Dr. Sherman Silber, a pioneer in microsurgery and infertility, is considered a leading authority on IVF, sperm retrieval, ICSI, vasectomy reversal, tubal ligation reversal, egg and embryo freezing, testicle and ovary freezing and transplantation, and the reproductive biological clock. He performed the world’s first microsurgical vasectomy reversal, as well as the first testicle transplant, in the 70’s, and now in the current century, the world’s first ovary transplant. He was the first to develop the TESE and MESA techniques for retrieving testicular and epididymal sperm in azoospermic men. He headed the clinical MIT team that first mapped and sequenced the Y chromosome in infertile men and helped to discover the now famous DAZ gene for male fertility. His research includes also the study of reproduction and fertility in zoo animals and endangered species. Most recently he has perfected the preservation of fertility for cancer patients with ovarian freezing and transplantation and thereby figured out how to extend the reproductive biological clock of women. He has helped pioneer minimal ovarian stimulation to reduce IVF costs. He is a urologist who teaches very difficult gynecologic procedures (like tubal reversal and adenomyectomy) to gynecologists. He has even recently answered the age-old question of why the dinosaurs went extinct by extending his research on male infertility and the Y chromosome, discovering that the change in earth temperature 65,000,000 years ago led to the birth of a skewed male/female sex ratio.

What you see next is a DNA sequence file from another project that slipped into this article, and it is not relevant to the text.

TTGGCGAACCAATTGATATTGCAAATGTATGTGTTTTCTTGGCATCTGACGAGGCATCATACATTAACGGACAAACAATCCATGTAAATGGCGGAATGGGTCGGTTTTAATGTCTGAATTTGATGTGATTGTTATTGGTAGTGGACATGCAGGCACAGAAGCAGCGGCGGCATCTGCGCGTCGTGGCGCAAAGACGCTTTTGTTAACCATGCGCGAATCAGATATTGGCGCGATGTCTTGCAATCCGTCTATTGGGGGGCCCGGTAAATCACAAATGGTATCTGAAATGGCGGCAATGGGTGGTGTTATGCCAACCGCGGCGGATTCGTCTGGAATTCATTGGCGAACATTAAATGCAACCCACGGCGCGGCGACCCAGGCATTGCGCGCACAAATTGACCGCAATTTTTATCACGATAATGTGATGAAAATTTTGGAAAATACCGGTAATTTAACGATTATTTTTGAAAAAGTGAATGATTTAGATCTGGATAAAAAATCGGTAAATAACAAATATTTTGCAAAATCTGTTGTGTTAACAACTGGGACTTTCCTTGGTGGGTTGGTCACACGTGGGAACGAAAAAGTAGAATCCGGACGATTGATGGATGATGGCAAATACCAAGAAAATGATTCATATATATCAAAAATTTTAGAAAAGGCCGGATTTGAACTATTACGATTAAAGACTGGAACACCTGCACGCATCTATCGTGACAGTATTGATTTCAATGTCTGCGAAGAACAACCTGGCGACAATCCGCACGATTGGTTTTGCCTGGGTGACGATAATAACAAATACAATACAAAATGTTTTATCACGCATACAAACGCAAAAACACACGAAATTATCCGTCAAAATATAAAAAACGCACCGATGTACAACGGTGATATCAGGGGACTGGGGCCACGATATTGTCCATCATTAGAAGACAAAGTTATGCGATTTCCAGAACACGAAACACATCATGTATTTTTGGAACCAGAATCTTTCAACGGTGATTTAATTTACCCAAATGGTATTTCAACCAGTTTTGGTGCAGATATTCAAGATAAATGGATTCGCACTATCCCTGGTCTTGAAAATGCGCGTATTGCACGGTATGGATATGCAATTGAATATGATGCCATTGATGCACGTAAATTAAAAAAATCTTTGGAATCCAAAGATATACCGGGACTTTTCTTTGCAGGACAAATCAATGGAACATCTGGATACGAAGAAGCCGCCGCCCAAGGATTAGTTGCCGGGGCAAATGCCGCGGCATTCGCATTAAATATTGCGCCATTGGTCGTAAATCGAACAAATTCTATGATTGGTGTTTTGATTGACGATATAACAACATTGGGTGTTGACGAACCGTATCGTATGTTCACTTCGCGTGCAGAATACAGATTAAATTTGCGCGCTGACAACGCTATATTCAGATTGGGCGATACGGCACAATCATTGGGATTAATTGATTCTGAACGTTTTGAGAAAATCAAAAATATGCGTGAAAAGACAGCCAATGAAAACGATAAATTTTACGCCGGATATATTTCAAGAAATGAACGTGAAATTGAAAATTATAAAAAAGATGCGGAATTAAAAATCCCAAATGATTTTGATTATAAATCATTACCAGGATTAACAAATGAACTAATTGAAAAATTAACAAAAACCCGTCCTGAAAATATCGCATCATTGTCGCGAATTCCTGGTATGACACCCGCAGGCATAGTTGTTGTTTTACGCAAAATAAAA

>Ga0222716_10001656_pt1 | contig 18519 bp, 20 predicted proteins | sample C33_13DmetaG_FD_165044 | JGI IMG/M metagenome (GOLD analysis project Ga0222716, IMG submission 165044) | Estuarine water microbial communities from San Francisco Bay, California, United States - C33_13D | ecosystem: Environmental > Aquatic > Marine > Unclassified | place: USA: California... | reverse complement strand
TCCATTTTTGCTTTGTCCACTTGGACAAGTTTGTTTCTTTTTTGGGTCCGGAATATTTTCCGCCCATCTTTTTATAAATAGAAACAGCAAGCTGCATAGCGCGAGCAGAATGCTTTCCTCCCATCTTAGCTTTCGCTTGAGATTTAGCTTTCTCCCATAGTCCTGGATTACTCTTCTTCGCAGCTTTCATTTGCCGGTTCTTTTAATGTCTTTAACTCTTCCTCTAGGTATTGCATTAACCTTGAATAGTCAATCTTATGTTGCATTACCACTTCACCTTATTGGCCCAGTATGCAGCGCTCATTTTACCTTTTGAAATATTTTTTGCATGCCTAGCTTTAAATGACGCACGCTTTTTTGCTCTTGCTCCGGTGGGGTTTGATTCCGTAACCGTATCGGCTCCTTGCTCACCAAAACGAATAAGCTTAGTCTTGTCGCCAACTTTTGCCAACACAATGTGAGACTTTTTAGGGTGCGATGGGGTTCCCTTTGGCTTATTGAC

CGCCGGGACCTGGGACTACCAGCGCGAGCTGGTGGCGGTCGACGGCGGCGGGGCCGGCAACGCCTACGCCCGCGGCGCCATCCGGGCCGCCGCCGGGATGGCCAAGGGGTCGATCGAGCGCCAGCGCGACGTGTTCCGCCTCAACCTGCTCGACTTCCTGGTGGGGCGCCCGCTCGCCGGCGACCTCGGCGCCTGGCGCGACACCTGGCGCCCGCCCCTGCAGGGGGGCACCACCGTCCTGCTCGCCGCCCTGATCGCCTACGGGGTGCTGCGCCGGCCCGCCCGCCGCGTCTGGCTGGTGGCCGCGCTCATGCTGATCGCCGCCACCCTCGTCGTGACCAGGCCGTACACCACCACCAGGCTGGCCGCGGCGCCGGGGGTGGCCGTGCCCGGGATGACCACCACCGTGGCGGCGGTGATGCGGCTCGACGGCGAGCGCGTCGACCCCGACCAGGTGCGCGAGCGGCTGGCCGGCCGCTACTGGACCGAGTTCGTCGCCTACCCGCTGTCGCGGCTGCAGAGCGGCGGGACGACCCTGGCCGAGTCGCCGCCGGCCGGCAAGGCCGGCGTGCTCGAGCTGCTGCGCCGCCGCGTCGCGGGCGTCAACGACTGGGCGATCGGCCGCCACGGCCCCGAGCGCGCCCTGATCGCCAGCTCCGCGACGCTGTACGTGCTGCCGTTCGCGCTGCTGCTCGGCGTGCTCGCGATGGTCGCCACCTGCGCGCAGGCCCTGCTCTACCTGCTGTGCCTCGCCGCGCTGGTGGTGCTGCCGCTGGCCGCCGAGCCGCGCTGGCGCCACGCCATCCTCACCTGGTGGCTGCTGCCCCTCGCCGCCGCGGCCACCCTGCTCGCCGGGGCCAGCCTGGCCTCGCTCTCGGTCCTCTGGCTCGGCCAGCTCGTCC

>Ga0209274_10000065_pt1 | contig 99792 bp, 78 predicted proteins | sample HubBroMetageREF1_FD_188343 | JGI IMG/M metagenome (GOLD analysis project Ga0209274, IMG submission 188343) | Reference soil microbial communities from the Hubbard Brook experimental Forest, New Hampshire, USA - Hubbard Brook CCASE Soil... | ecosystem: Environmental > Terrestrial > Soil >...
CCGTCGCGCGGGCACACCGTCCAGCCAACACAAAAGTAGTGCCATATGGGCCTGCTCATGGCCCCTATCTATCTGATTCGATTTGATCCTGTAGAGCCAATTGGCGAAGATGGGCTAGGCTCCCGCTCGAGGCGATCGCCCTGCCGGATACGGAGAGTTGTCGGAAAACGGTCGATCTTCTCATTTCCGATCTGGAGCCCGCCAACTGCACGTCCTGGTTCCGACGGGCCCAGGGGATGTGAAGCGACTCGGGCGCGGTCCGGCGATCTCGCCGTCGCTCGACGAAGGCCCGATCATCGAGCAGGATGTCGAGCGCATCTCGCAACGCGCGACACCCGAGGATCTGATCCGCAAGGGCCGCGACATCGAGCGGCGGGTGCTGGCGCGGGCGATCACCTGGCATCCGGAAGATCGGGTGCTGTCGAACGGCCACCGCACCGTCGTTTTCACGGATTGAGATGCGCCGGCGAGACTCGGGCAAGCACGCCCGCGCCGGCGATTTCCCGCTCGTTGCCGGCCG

Sherman J. Silber
He is the author of three medical textbooks, five best-selling books for the layman and more than 200 scientific papers on human infertility and reproduction. His most recent book, “How to Get Pregnant”, published by Little, Brown and Company in 2007, is a completely revised and updated edition of his classic series of “How To Get Pregnant” books, which have been major bestsellers in the United States. Dr. Silber’s books have been published in English, Spanish, German, and Russian.
Dr. Silber went to medical school at the University of Michigan, did post-graduate training at Stanford University, and then again at the University of Michigan. From 1967 to 1969, he provided medical care via the U. S. Public Health Service to Eskimos, Indians, and Aleuts. Then he taught at the University of Melbourne Medical School in Australia, and later at the University of California Medical School in San Francisco. He is a scientific collaborator at MIT in Cambridge, Massachusetts, a full professor at the University of Amsterdam, and at the Kato Clinic in Tokyo. His major clinical medical practice is at St. Luke’s Hospital in St. Louis, Missouri. He always gives credit for his surgical dexterity to the training he received during medical school from an uneducated but brilliant Black janitor, Jimmy Crudup, who washed instruments in the animal lab at the University of Michigan.